A maiko wearing traditional Japanese clothing called kimono

The credibility of geisha was also tainted as some prostitutes both during and after the war called themselves “geisha girls” to members of the American military occupying Japan that also caused the decrease in the number of geisha in the country.

Between the years 1945 to 1952, the geisha profession started to prosper once again although not with the intensity and the social and cultural importance they once had. Many of the customs have changed and were moderated as modern-day geishas can get married, study, and work wherever they want.

Yuko or Fumi Kikuchi in real life, one of the oldest geisha in Japan started training in her teens, and a quarter of a century later still works and mentors aspiring geishas. With respect and love for the profession, she vowed to never stop working and will continue to be a geisha until she dies. Those who took on the training to become geishas did not do it for survival or as a livelihood, but because of their passion and devotion to preserving the culture.


1. Girls from ages 14 to 15 can start training at a geisha house once she is accepted by the "okāsan" (owner) who will pay for all her expenses throughout her training such as food, lodging, and classes. 


2. A newly accepted apprentice will enter the "shikomi" stage where she will start attending classes to learn different kinds of instruments and ways to entertain, do house chores and maintain the geisha's house. Helping another geisha prepare for work is also part of their tasks. They are also taught the proper demeanor and attitude of a geisha.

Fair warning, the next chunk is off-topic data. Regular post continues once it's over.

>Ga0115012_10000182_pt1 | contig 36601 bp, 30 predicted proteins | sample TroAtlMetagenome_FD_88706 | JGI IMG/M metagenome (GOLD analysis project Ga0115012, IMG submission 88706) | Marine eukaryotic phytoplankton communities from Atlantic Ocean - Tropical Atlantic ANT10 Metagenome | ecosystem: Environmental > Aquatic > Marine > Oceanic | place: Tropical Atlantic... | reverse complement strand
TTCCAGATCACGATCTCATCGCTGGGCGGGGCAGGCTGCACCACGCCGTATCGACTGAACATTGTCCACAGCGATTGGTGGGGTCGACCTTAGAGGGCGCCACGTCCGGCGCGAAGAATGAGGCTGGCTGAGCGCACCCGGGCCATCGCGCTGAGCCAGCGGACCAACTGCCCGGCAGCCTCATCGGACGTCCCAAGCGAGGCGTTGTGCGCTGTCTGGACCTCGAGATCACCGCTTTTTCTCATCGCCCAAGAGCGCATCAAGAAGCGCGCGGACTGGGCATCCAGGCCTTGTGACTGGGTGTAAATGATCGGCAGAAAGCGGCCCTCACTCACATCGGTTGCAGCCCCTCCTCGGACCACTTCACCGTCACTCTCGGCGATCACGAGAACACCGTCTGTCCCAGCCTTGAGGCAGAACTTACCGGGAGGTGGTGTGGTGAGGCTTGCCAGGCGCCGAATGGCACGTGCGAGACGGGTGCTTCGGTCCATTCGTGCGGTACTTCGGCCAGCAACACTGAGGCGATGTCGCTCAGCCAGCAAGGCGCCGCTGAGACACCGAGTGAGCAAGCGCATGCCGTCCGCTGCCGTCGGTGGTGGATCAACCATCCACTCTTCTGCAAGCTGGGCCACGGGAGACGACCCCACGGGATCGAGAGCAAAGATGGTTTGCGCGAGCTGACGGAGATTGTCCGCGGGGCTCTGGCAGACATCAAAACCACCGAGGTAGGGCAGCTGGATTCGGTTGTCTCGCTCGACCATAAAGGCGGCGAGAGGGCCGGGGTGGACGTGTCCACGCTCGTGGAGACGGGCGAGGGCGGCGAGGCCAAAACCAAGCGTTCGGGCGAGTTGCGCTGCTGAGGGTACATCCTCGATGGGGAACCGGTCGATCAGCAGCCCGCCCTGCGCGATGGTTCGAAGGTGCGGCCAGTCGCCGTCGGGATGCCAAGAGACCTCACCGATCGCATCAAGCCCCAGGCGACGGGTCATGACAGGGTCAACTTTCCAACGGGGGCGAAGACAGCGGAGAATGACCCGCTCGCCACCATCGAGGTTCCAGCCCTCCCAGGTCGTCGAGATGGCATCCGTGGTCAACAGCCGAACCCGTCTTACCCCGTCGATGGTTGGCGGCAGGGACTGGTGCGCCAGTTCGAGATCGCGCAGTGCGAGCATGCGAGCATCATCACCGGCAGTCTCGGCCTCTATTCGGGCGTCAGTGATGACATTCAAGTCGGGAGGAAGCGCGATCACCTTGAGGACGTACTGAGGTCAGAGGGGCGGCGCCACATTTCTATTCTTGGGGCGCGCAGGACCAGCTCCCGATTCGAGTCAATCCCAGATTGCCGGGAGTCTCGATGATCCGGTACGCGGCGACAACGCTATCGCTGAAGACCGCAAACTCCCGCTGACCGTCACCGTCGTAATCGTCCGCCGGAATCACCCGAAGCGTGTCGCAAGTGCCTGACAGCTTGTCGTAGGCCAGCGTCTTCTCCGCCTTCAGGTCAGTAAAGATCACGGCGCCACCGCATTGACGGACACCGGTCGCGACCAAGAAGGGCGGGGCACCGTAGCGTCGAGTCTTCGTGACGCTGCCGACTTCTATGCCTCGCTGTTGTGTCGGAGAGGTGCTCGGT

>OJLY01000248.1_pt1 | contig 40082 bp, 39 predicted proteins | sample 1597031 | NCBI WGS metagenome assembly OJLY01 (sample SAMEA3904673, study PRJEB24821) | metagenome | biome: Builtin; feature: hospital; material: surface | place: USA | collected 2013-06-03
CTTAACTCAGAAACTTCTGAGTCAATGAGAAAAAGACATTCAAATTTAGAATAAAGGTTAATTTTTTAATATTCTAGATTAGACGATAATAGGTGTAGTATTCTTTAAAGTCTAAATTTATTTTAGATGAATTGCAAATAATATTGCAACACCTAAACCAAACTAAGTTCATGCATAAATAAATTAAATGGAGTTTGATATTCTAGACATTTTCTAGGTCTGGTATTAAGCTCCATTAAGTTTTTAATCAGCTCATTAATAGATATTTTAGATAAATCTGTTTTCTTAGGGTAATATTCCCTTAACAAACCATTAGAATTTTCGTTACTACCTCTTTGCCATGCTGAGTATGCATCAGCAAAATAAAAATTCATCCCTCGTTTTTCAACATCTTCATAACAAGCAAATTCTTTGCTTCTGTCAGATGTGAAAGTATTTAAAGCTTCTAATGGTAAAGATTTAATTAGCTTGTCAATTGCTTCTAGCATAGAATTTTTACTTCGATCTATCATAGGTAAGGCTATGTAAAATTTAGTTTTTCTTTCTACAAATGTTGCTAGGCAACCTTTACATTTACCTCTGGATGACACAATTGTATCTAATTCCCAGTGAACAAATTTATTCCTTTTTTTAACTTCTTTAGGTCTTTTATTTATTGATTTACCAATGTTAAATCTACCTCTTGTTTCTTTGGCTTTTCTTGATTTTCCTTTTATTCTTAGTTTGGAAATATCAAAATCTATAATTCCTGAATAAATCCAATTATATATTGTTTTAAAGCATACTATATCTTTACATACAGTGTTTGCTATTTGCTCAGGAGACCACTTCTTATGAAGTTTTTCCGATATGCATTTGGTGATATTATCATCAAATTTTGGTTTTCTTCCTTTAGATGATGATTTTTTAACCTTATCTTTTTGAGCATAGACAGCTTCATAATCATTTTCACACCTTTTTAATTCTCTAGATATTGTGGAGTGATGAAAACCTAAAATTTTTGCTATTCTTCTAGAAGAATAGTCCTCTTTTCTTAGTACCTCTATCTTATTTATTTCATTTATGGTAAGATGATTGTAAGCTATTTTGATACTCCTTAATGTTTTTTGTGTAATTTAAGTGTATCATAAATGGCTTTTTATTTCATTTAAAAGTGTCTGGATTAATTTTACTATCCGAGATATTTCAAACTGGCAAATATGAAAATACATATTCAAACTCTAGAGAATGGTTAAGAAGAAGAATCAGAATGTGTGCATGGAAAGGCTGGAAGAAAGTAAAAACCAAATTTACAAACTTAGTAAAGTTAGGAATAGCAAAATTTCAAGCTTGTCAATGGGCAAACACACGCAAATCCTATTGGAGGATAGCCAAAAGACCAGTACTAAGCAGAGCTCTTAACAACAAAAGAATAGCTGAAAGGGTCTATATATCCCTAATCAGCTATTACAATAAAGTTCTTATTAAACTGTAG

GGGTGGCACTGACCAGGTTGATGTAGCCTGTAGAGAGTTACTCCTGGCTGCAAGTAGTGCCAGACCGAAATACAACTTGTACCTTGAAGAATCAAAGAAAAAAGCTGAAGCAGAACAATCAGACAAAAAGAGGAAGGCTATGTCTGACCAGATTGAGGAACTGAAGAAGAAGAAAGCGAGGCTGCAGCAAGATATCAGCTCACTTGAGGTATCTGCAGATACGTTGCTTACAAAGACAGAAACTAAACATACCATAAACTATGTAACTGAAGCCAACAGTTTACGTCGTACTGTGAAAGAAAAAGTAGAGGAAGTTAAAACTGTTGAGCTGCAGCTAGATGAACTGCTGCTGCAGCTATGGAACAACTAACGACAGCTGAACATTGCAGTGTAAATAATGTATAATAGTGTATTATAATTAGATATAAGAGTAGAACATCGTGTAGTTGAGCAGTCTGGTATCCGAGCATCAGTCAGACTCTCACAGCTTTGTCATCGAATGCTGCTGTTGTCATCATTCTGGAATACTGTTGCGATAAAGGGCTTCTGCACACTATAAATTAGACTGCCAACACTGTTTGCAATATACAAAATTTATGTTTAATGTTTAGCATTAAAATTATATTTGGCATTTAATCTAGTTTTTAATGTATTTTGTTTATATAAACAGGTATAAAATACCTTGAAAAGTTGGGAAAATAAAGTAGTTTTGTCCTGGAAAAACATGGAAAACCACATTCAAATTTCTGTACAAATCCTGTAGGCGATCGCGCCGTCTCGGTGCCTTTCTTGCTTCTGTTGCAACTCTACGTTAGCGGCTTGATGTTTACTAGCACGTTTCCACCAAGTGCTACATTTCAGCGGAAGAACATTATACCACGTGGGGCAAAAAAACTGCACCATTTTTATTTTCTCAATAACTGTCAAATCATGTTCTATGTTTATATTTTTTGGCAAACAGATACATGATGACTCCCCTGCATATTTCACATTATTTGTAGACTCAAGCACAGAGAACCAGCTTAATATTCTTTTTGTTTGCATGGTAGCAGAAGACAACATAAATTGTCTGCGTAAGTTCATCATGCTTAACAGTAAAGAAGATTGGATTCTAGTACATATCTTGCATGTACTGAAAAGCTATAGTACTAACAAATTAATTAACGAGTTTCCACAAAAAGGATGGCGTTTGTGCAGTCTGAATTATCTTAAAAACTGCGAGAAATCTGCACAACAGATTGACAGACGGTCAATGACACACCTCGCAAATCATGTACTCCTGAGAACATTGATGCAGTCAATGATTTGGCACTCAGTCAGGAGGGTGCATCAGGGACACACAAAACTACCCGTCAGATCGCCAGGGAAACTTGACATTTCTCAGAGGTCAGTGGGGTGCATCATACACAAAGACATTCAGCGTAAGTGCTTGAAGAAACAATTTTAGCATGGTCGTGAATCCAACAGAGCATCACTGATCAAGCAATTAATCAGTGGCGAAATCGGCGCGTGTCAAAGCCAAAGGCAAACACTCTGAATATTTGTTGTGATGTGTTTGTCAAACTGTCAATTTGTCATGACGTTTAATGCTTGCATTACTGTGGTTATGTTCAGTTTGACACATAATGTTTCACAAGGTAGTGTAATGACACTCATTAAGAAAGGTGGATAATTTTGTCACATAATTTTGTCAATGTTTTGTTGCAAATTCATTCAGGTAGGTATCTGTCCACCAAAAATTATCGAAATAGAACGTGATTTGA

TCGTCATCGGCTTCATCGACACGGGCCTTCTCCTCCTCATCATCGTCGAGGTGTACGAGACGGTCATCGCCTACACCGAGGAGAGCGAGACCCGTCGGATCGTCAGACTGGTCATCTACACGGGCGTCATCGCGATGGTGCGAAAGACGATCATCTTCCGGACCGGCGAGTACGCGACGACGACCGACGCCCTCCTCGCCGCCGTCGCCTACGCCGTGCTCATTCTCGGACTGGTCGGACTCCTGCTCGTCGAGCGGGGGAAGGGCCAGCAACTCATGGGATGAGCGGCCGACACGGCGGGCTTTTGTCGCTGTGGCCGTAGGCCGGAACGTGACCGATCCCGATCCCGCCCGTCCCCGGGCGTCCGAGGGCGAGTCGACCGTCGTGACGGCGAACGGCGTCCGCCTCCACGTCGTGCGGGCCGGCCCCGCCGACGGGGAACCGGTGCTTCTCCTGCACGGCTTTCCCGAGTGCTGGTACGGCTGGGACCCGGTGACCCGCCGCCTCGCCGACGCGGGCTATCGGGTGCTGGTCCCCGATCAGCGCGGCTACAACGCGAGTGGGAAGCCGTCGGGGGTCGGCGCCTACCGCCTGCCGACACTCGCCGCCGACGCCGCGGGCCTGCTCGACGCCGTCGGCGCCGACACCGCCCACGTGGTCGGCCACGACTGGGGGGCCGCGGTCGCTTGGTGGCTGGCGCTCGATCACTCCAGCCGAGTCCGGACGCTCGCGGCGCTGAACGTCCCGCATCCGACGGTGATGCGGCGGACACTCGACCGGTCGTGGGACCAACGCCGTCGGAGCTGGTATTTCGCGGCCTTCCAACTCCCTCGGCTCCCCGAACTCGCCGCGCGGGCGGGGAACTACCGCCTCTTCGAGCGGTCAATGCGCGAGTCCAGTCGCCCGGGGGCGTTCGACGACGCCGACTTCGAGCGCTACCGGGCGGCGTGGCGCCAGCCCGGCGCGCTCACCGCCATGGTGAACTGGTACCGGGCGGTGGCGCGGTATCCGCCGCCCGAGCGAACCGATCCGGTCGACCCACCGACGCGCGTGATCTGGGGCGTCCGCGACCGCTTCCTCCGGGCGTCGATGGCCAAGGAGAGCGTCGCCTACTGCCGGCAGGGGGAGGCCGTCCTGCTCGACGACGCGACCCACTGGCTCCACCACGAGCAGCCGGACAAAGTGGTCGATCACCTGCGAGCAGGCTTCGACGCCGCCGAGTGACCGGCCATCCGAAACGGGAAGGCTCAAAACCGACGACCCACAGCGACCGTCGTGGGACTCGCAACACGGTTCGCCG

Geishas perform a traditional Japanese tea ceremony

3. Once the shikomi stage ends, the apprentice will now enter the "minarai" stage, a month before her debut as a maiko, where she has to find a geisha who will be her mentor. She will accompany the geisha to banquets to observe and learn.


4. The apprentice will debut as a maiko through the "misedashi" ceremony. The maiko will continue her training with her mentor geisha.


5. After years of training as a maiko, she will officially become a geisha through the "erikae" ceremony or the “turning of the collar”. She can now perform at banquets alone where she can earn money to pay off her debt to her okasan and will continue to do so until it is paid off. Once all debts are settled, she can choose to stay in her geisha's house or she can work independently.  

Maiko walking along Gion district's old pathways wearing kimono.

Geishas are beautiful and mysterious creatures brimming with tradition, passion, and discipline. They convey courage and resilience by continuing and reviving a dying Japanese fortune. Meeting one in person is a great privilege and is an authentic Japanese experience.

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Blog Contributed by: Ms. Louise de Ocampo

Photos by: Rakso Travel